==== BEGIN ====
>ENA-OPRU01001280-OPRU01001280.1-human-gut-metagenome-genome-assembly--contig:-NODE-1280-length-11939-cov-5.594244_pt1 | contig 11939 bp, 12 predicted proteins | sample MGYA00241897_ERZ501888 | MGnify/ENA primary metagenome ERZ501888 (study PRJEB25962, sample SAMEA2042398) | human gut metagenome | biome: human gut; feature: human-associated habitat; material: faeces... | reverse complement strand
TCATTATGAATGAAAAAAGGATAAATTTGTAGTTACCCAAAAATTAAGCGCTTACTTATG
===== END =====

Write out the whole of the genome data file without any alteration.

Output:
>ENA-OPRU01001280-OPRU01001280.1-human-gut-metagenome-genome-assembly--contig:-NODE-1280-length-11939-cov-5.594244_pt1 | contig 11939 bp, 12 predicted proteins | sample MGYA00241897_ERZ501888 | MGnify/ENA primary metagenome ERZ501888 (study PRJEB25962, sample SAMEA2042398) | human gut metagenome | biome: human gut; feature: human-associated habitat; material: faeces... | reverse complement strand
TCATTATGAATGAAAAAAGGATAAATTTGTAGTTACCCAAAAATTAAGCGCTTACTTATG